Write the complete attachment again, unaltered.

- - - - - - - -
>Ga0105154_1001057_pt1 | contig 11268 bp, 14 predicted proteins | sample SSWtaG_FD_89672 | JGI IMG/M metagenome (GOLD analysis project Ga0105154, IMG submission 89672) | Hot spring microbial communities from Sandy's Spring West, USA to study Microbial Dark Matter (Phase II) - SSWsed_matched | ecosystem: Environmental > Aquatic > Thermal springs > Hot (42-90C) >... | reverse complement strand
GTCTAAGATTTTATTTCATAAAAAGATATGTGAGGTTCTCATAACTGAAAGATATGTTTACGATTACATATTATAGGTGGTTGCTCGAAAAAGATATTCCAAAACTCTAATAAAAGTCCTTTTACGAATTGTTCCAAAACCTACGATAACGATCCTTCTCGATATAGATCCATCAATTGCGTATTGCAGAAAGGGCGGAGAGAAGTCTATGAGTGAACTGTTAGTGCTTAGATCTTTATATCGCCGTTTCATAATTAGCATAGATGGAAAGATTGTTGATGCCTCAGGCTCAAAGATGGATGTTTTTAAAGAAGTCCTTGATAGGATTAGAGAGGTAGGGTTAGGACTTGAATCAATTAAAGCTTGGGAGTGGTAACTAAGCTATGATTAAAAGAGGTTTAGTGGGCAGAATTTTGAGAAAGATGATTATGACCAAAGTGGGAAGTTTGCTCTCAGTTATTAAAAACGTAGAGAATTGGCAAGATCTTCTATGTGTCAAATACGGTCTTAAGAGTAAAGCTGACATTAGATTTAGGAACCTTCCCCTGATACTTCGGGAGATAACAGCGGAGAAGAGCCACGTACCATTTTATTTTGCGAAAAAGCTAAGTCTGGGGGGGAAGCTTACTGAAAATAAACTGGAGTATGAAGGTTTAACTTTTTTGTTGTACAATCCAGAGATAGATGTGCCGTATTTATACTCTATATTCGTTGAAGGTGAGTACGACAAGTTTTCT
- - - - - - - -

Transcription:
>Ga0105154_1001057_pt1 | contig 11268 bp, 14 predicted proteins | sample SSWtaG_FD_89672 | JGI IMG/M metagenome (GOLD analysis project Ga0105154, IMG submission 89672) | Hot spring microbial communities from Sandy's Spring West, USA to study Microbial Dark Matter (Phase II) - SSWsed_matched | ecosystem: Environmental > Aquatic > Thermal springs > Hot (42-90C) >... | reverse complement strand
GTCTAAGATTTTATTTCATAAAAAGATATGTGAGGTTCTCATAACTGAAAGATATGTTTACGATTACATATTATAGGTGGTTGCTCGAAAAAGATATTCCAAAACTCTAATAAAAGTCCTTTTACGAATTGTTCCAAAACCTACGATAACGATCCTTCTCGATATAGATCCATCAATTGCGTATTGCAGAAAGGGCGGAGAGAAGTCTATGAGTGAACTGTTAGTGCTTAGATCTTTATATCGCCGTTTCATAATTAGCATAGATGGAAAGATTGTTGATGCCTCAGGCTCAAAGATGGATGTTTTTAAAGAAGTCCTTGATAGGATTAGAGAGGTAGGGTTAGGACTTGAATCAATTAAAGCTTGGGAGTGGTAACTAAGCTATGATTAAAAGAGGTTTAGTGGGCAGAATTTTGAGAAAGATGATTATGACCAAAGTGGGAAGTTTGCTCTCAGTTATTAAAAACGTAGAGAATTGGCAAGATCTTCTATGTGTCAAATACGGTCTTAAGAGTAAAGCTGACATTAGATTTAGGAACCTTCCCCTGATACTTCGGGAGATAACAGCGGAGAAGAGCCACGTACCATTTTATTTTGCGAAAAAGCTAAGTCTGGGGGGGAAGCTTACTGAAAATAAACTGGAGTATGAAGGTTTAACTTTTTTGTTGTACAATCCAGAGATAGATGTGCCGTATTTATACTCTATATTCGTTGAAGGTGAGTACGACAAGTTTTCT